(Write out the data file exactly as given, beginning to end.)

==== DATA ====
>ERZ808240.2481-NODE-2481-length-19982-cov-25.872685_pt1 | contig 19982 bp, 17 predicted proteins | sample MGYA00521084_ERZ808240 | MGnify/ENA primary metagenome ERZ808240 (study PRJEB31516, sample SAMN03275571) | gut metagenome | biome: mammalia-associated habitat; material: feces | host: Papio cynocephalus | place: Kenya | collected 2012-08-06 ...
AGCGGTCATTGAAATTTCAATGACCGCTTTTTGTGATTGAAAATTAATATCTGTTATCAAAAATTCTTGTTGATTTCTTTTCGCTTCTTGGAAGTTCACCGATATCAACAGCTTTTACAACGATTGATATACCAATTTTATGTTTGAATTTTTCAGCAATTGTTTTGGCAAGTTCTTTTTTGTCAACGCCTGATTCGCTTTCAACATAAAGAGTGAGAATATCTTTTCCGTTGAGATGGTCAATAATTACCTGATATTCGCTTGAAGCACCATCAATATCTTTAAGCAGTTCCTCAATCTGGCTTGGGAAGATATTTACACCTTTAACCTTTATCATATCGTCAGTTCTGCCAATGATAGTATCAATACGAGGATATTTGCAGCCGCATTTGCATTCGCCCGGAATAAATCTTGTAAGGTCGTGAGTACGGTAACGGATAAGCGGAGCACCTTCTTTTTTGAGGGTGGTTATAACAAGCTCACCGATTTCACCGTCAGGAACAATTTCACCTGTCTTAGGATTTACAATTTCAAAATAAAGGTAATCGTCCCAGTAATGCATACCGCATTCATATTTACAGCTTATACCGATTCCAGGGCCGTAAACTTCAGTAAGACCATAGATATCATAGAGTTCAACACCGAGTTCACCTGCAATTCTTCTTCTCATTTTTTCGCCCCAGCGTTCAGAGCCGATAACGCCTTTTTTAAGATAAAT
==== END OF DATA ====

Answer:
>ERZ808240.2481-NODE-2481-length-19982-cov-25.872685_pt1 | contig 19982 bp, 17 predicted proteins | sample MGYA00521084_ERZ808240 | MGnify/ENA primary metagenome ERZ808240 (study PRJEB31516, sample SAMN03275571) | gut metagenome | biome: mammalia-associated habitat; material: feces | host: Papio cynocephalus | place: Kenya | collected 2012-08-06 ...
AGCGGTCATTGAAATTTCAATGACCGCTTTTTGTGATTGAAAATTAATATCTGTTATCAAAAATTCTTGTTGATTTCTTTTCGCTTCTTGGAAGTTCACCGATATCAACAGCTTTTACAACGATTGATATACCAATTTTATGTTTGAATTTTTCAGCAATTGTTTTGGCAAGTTCTTTTTTGTCAACGCCTGATTCGCTTTCAACATAAAGAGTGAGAATATCTTTTCCGTTGAGATGGTCAATAATTACCTGATATTCGCTTGAAGCACCATCAATATCTTTAAGCAGTTCCTCAATCTGGCTTGGGAAGATATTTACACCTTTAACCTTTATCATATCGTCAGTTCTGCCAATGATAGTATCAATACGAGGATATTTGCAGCCGCATTTGCATTCGCCCGGAATAAATCTTGTAAGGTCGTGAGTACGGTAACGGATAAGCGGAGCACCTTCTTTTTTGAGGGTGGTTATAACAAGCTCACCGATTTCACCGTCAGGAACAATTTCACCTGTCTTAGGATTTACAATTTCAAAATAAAGGTAATCGTCCCAGTAATGCATACCGCATTCATATTTACAGCTTATACCGATTCCAGGGCCGTAAACTTCAGTAAGACCATAGATATCATAGAGTTCAACACCGAGTTCACCTGCAATTCTTCTTCTCATTTTTTCGCCCCAGCGTTCAGAGCCGATAACGCCTTTTTTAAGATAAAT